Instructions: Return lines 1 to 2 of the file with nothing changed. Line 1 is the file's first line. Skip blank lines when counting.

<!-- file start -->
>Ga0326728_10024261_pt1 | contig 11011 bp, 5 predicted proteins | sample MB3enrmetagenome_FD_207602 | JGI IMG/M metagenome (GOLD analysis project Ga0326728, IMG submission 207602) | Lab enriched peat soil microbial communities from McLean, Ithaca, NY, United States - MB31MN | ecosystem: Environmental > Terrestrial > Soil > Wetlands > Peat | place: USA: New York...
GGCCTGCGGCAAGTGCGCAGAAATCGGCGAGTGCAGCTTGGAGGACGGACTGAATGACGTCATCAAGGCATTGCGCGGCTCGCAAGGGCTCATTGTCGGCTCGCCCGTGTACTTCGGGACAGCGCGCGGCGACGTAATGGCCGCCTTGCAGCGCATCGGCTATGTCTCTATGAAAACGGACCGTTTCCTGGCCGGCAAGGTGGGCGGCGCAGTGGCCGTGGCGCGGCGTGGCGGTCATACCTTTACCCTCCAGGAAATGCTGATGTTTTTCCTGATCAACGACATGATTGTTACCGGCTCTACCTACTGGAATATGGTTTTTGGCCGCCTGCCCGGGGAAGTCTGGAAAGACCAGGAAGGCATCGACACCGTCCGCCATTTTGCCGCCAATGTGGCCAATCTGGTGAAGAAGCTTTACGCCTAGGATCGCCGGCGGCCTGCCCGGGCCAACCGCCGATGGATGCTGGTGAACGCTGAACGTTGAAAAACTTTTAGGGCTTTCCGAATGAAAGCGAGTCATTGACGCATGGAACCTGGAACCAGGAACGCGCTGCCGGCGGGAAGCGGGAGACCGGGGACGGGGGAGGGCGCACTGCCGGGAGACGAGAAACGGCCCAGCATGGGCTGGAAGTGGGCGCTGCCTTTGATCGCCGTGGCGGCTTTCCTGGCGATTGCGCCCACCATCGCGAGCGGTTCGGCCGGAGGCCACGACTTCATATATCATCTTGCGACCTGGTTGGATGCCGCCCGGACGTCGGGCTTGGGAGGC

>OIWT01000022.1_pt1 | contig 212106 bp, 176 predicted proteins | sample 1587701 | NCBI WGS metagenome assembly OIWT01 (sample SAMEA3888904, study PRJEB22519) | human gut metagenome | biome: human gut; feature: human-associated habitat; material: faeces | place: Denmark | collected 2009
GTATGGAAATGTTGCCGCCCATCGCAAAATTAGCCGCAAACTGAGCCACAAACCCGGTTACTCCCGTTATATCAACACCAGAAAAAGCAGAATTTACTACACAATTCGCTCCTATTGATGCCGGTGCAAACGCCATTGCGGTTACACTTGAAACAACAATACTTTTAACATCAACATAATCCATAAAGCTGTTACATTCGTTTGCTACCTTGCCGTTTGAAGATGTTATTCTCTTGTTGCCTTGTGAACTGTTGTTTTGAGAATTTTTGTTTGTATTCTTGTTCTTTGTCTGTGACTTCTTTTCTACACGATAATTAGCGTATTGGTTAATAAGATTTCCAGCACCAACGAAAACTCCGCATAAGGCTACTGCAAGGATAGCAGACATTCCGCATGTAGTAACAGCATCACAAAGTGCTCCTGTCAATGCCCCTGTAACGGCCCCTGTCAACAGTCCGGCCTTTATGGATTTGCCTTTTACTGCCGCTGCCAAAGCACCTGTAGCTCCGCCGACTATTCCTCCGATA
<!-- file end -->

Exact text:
>Ga0326728_10024261_pt1 | contig 11011 bp, 5 predicted proteins | sample MB3enrmetagenome_FD_207602 | JGI IMG/M metagenome (GOLD analysis project Ga0326728, IMG submission 207602) | Lab enriched peat soil microbial communities from McLean, Ithaca, NY, United States - MB31MN | ecosystem: Environmental > Terrestrial > Soil > Wetlands > Peat | place: USA: New York...
GGCCTGCGGCAAGTGCGCAGAAATCGGCGAGTGCAGCTTGGAGGACGGACTGAATGACGTCATCAAGGCATTGCGCGGCTCGCAAGGGCTCATTGTCGGCTCGCCCGTGTACTTCGGGACAGCGCGCGGCGACGTAATGGCCGCCTTGCAGCGCATCGGCTATGTCTCTATGAAAACGGACCGTTTCCTGGCCGGCAAGGTGGGCGGCGCAGTGGCCGTGGCGCGGCGTGGCGGTCATACCTTTACCCTCCAGGAAATGCTGATGTTTTTCCTGATCAACGACATGATTGTTACCGGCTCTACCTACTGGAATATGGTTTTTGGCCGCCTGCCCGGGGAAGTCTGGAAAGACCAGGAAGGCATCGACACCGTCCGCCATTTTGCCGCCAATGTGGCCAATCTGGTGAAGAAGCTTTACGCCTAGGATCGCCGGCGGCCTGCCCGGGCCAACCGCCGATGGATGCTGGTGAACGCTGAACGTTGAAAAACTTTTAGGGCTTTCCGAATGAAAGCGAGTCATTGACGCATGGAACCTGGAACCAGGAACGCGCTGCCGGCGGGAAGCGGGAGACCGGGGACGGGGGAGGGCGCACTGCCGGGAGACGAGAAACGGCCCAGCATGGGCTGGAAGTGGGCGCTGCCTTTGATCGCCGTGGCGGCTTTCCTGGCGATTGCGCCCACCATCGCGAGCGGTTCGGCCGGAGGCCACGACTTCATATATCATCTTGCGACCTGGTTGGATGCCGCCCGGACGTCGGGCTTGGGAGGC